Free CCNA | VLANs (Part 2) | Day 17 Lab | CCNA 200-301 Complete Course

Welcome to Jeremy’s IT Lab. This is a free, complete course for the CCNA. If you like these videos, please subscribe
to follow along with the series. Also, please like and leave a comment, and
share the video to help spread this free series of videos. Thanks for your help. Also, remember to download this practice lab
from the link in the description and try it out yourself in packet tracer. If you want more labs like these, I highly
recommend picking up Boson’s NetSim for the CCNA, click the link in the video description
to check it out. It’s a network simulator like packet tracer,
but it’s even more powerful, less limited, than packet tracer, and it includes plenty
of pre-made labs with detailed instructions to help you practice and learn. I have collapsed all of the other sections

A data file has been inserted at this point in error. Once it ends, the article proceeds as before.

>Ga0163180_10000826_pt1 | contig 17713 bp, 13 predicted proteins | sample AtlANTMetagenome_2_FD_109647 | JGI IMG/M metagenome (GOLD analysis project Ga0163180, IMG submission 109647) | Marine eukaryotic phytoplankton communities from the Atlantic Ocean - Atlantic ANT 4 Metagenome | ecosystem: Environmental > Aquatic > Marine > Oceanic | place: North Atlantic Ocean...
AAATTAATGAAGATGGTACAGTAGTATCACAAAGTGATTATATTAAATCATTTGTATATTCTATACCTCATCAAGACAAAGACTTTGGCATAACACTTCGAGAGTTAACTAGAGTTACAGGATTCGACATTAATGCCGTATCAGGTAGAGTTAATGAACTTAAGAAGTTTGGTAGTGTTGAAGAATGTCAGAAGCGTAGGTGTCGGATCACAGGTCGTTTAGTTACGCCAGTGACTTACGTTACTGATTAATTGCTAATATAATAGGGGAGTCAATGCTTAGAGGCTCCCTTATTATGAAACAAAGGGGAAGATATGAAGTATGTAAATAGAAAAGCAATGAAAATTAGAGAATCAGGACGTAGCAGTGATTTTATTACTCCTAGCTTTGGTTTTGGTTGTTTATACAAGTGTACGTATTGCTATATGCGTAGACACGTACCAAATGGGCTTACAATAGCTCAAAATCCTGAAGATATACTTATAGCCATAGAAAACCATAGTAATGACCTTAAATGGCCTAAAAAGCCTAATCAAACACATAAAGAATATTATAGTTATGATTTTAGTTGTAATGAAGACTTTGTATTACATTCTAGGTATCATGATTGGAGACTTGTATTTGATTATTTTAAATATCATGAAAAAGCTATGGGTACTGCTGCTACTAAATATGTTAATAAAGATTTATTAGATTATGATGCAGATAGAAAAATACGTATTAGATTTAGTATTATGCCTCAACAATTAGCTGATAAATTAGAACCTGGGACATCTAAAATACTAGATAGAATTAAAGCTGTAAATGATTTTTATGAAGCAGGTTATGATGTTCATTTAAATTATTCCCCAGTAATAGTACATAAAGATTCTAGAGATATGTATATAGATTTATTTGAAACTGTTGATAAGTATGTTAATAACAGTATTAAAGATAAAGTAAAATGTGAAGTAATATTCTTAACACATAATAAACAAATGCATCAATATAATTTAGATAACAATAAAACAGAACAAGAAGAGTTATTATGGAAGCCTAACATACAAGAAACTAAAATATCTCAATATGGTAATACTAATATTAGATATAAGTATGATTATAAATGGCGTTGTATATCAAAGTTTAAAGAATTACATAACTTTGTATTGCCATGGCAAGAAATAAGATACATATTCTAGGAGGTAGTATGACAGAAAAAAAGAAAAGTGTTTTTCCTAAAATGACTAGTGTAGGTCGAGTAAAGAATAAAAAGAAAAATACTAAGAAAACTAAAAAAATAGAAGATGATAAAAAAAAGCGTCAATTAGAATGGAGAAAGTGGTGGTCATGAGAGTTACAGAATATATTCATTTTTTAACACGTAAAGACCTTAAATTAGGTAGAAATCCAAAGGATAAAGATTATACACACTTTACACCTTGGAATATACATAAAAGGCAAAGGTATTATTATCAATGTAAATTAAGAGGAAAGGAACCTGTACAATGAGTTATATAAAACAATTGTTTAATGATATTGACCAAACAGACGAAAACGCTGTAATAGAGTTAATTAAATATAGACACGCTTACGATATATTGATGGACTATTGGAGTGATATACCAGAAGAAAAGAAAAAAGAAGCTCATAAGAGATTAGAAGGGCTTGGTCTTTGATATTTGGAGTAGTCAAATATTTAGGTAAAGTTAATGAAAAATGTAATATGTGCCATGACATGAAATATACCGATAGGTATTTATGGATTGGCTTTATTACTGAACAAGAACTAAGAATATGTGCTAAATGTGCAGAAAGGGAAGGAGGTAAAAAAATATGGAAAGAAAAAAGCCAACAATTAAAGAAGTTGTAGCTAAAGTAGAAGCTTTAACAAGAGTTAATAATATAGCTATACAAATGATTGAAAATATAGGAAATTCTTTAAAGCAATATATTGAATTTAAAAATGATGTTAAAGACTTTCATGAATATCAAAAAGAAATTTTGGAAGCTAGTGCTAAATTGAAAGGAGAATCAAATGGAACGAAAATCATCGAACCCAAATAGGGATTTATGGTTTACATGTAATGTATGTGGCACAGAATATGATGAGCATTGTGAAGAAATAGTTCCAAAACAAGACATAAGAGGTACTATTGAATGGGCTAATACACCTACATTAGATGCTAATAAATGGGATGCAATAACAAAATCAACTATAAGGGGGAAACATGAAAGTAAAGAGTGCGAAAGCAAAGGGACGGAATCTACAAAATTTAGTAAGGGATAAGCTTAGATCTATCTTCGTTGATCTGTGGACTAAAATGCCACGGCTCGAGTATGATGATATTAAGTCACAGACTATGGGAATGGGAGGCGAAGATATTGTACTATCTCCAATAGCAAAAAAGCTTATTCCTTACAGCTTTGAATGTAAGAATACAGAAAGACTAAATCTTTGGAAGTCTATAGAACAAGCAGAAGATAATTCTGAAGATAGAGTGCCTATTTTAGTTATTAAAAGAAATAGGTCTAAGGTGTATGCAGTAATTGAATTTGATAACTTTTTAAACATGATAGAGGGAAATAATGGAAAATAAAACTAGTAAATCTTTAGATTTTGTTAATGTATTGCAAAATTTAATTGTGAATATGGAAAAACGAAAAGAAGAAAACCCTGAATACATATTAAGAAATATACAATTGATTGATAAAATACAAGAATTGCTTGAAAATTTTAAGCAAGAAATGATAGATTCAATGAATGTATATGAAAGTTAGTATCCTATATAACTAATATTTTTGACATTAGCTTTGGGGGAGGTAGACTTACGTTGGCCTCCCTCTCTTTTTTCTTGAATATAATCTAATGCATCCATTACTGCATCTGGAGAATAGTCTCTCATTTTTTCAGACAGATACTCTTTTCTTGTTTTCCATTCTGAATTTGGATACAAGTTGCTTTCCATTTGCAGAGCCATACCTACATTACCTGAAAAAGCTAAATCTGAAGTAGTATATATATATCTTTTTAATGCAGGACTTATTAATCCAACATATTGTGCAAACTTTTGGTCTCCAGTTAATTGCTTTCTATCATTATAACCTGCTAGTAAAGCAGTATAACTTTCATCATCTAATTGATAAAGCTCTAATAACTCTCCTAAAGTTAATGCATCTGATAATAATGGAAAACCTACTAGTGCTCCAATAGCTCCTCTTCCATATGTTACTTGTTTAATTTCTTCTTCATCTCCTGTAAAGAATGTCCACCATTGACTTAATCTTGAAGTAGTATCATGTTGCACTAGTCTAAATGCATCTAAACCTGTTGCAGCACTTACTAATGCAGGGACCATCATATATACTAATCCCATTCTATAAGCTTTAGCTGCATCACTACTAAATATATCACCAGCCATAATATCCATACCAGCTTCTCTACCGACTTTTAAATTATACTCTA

here, network fundametnals, IP connectivity, IP services, and security fundamentals, but
the labs that are relevant to what we’re studying now are here, in the network access

Configuring VLANs, VLANs, deleting VLANs,
these two are about VTP, which will be covered in day 18’s lecture video, VLAN configuration,
trunking. Stick around to the end of the video for a
preview of a lab that is relevant to what we’re studying today. And once again, click the link in the description
to purchase a copy of NetSim for CCNA. I used NetSim for my CCNP, and NetSim alone
was more than enough labbing pratice for me to pass all of my exams on the first try. Let’s go back to packet tracer. In this lab, we will configure VLANs, specifically
VLAN trunking, as we covered in day 17’s lecture video. This is the same network topology used in
Day 17’s lecture video, only the IP addresses have been changed slightly.

So, let’s get started with step 1. Step 1 says to configure the switch interfaces
connected to PCs as access ports in the correct VLAN. I’ll go on SW1 first. Enter privileged exec mode with ENABLE, then global config mode with CONFIGURE TERMINAL. So, there are two PC’s in VLAN10, let’s